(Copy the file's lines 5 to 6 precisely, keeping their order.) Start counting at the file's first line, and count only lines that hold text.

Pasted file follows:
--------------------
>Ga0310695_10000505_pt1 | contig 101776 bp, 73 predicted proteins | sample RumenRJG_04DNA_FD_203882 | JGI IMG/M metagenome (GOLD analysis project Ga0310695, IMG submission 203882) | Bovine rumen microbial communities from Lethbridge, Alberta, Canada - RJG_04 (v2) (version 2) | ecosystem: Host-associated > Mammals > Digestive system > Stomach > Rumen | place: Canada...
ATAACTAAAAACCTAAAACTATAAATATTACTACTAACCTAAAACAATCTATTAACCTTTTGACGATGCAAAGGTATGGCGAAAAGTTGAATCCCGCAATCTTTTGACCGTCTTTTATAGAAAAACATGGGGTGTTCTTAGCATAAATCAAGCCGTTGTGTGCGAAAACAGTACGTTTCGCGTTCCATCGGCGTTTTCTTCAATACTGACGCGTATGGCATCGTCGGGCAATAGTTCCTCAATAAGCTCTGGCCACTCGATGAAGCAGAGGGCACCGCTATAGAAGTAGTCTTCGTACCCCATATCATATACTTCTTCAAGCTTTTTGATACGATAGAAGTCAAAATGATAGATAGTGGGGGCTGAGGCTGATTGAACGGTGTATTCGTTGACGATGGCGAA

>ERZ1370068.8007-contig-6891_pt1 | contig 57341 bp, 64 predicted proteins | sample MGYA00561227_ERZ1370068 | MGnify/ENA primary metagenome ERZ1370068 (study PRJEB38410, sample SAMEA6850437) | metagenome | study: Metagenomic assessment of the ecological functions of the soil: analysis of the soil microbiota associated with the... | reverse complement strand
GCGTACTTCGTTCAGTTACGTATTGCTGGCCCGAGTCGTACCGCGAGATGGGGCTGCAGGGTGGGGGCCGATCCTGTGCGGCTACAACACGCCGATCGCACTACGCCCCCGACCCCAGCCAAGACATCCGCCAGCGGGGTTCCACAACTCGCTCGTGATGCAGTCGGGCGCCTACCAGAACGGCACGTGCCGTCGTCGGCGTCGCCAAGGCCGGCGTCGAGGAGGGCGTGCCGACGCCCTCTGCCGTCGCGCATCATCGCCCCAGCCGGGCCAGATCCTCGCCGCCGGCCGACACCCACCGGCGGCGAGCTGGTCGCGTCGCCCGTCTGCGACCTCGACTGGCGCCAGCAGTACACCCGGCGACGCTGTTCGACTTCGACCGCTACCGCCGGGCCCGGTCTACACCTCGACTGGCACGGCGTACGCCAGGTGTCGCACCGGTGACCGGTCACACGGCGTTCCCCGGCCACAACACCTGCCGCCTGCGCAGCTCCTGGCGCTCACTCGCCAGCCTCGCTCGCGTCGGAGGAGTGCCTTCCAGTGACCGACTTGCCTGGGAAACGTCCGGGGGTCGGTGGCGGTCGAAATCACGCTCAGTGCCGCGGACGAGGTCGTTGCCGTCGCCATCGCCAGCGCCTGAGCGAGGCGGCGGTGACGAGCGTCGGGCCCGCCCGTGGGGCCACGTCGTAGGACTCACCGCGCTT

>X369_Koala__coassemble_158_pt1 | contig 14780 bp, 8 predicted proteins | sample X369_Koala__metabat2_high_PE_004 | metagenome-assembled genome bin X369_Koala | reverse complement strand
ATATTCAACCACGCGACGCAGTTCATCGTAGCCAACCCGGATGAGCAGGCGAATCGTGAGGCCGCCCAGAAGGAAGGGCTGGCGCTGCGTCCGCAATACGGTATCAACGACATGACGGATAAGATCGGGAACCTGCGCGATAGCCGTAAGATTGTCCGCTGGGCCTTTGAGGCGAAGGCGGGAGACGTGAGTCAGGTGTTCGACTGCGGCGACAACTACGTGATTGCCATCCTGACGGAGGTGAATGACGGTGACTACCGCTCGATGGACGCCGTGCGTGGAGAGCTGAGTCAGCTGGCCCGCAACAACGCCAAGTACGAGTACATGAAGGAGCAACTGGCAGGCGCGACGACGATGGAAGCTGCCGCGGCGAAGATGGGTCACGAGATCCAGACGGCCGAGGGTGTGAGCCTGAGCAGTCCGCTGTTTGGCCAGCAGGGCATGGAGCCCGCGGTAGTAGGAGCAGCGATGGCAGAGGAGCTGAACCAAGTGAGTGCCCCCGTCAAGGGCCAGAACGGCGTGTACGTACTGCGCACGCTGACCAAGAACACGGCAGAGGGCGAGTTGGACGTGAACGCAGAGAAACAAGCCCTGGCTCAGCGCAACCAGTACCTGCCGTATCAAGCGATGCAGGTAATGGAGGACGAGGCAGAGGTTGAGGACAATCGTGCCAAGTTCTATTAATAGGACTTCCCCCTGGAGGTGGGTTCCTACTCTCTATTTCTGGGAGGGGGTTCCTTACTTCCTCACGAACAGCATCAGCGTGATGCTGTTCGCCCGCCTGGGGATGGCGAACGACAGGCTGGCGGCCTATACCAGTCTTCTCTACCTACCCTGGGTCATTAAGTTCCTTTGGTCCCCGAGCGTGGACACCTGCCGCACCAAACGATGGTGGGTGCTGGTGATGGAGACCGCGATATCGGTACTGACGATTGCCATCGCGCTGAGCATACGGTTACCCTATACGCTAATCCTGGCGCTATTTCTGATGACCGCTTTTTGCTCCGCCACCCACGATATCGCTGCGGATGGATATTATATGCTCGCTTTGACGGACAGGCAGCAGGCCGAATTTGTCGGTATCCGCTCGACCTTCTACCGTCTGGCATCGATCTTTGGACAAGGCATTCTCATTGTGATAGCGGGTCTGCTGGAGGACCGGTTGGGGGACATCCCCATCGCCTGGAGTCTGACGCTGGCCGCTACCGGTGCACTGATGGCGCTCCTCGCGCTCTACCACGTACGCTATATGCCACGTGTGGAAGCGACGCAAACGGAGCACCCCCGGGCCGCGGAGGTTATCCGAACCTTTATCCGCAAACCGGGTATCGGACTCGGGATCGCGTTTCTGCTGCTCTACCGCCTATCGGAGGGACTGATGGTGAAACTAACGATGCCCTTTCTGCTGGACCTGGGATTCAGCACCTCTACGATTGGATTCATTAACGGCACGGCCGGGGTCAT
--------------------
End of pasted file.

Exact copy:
>X369_Koala__coassemble_158_pt1 | contig 14780 bp, 8 predicted proteins | sample X369_Koala__metabat2_high_PE_004 | metagenome-assembled genome bin X369_Koala | reverse complement strand
ATATTCAACCACGCGACGCAGTTCATCGTAGCCAACCCGGATGAGCAGGCGAATCGTGAGGCCGCCCAGAAGGAAGGGCTGGCGCTGCGTCCGCAATACGGTATCAACGACATGACGGATAAGATCGGGAACCTGCGCGATAGCCGTAAGATTGTCCGCTGGGCCTTTGAGGCGAAGGCGGGAGACGTGAGTCAGGTGTTCGACTGCGGCGACAACTACGTGATTGCCATCCTGACGGAGGTGAATGACGGTGACTACCGCTCGATGGACGCCGTGCGTGGAGAGCTGAGTCAGCTGGCCCGCAACAACGCCAAGTACGAGTACATGAAGGAGCAACTGGCAGGCGCGACGACGATGGAAGCTGCCGCGGCGAAGATGGGTCACGAGATCCAGACGGCCGAGGGTGTGAGCCTGAGCAGTCCGCTGTTTGGCCAGCAGGGCATGGAGCCCGCGGTAGTAGGAGCAGCGATGGCAGAGGAGCTGAACCAAGTGAGTGCCCCCGTCAAGGGCCAGAACGGCGTGTACGTACTGCGCACGCTGACCAAGAACACGGCAGAGGGCGAGTTGGACGTGAACGCAGAGAAACAAGCCCTGGCTCAGCGCAACCAGTACCTGCCGTATCAAGCGATGCAGGTAATGGAGGACGAGGCAGAGGTTGAGGACAATCGTGCCAAGTTCTATTAATAGGACTTCCCCCTGGAGGTGGGTTCCTACTCTCTATTTCTGGGAGGGGGTTCCTTACTTCCTCACGAACAGCATCAGCGTGATGCTGTTCGCCCGCCTGGGGATGGCGAACGACAGGCTGGCGGCCTATACCAGTCTTCTCTACCTACCCTGGGTCATTAAGTTCCTTTGGTCCCCGAGCGTGGACACCTGCCGCACCAAACGATGGTGGGTGCTGGTGATGGAGACCGCGATATCGGTACTGACGATTGCCATCGCGCTGAGCATACGGTTACCCTATACGCTAATCCTGGCGCTATTTCTGATGACCGCTTTTTGCTCCGCCACCCACGATATCGCTGCGGATGGATATTATATGCTCGCTTTGACGGACAGGCAGCAGGCCGAATTTGTCGGTATCCGCTCGACCTTCTACCGTCTGGCATCGATCTTTGGACAAGGCATTCTCATTGTGATAGCGGGTCTGCTGGAGGACCGGTTGGGGGACATCCCCATCGCCTGGAGTCTGACGCTGGCCGCTACCGGTGCACTGATGGCGCTCCTCGCGCTCTACCACGTACGCTATATGCCACGTGTGGAAGCGACGCAAACGGAGCACCCCCGGGCCGCGGAGGTTATCCGAACCTTTATCCGCAAACCGGGTATCGGACTCGGGATCGCGTTTCTGCTGCTCTACCGCCTATCGGAGGGACTGATGGTGAAACTAACGATGCCCTTTCTGCTGGACCTGGGATTCAGCACCTCTACGATTGGATTCATTAACGGCACGGCCGGGGTCAT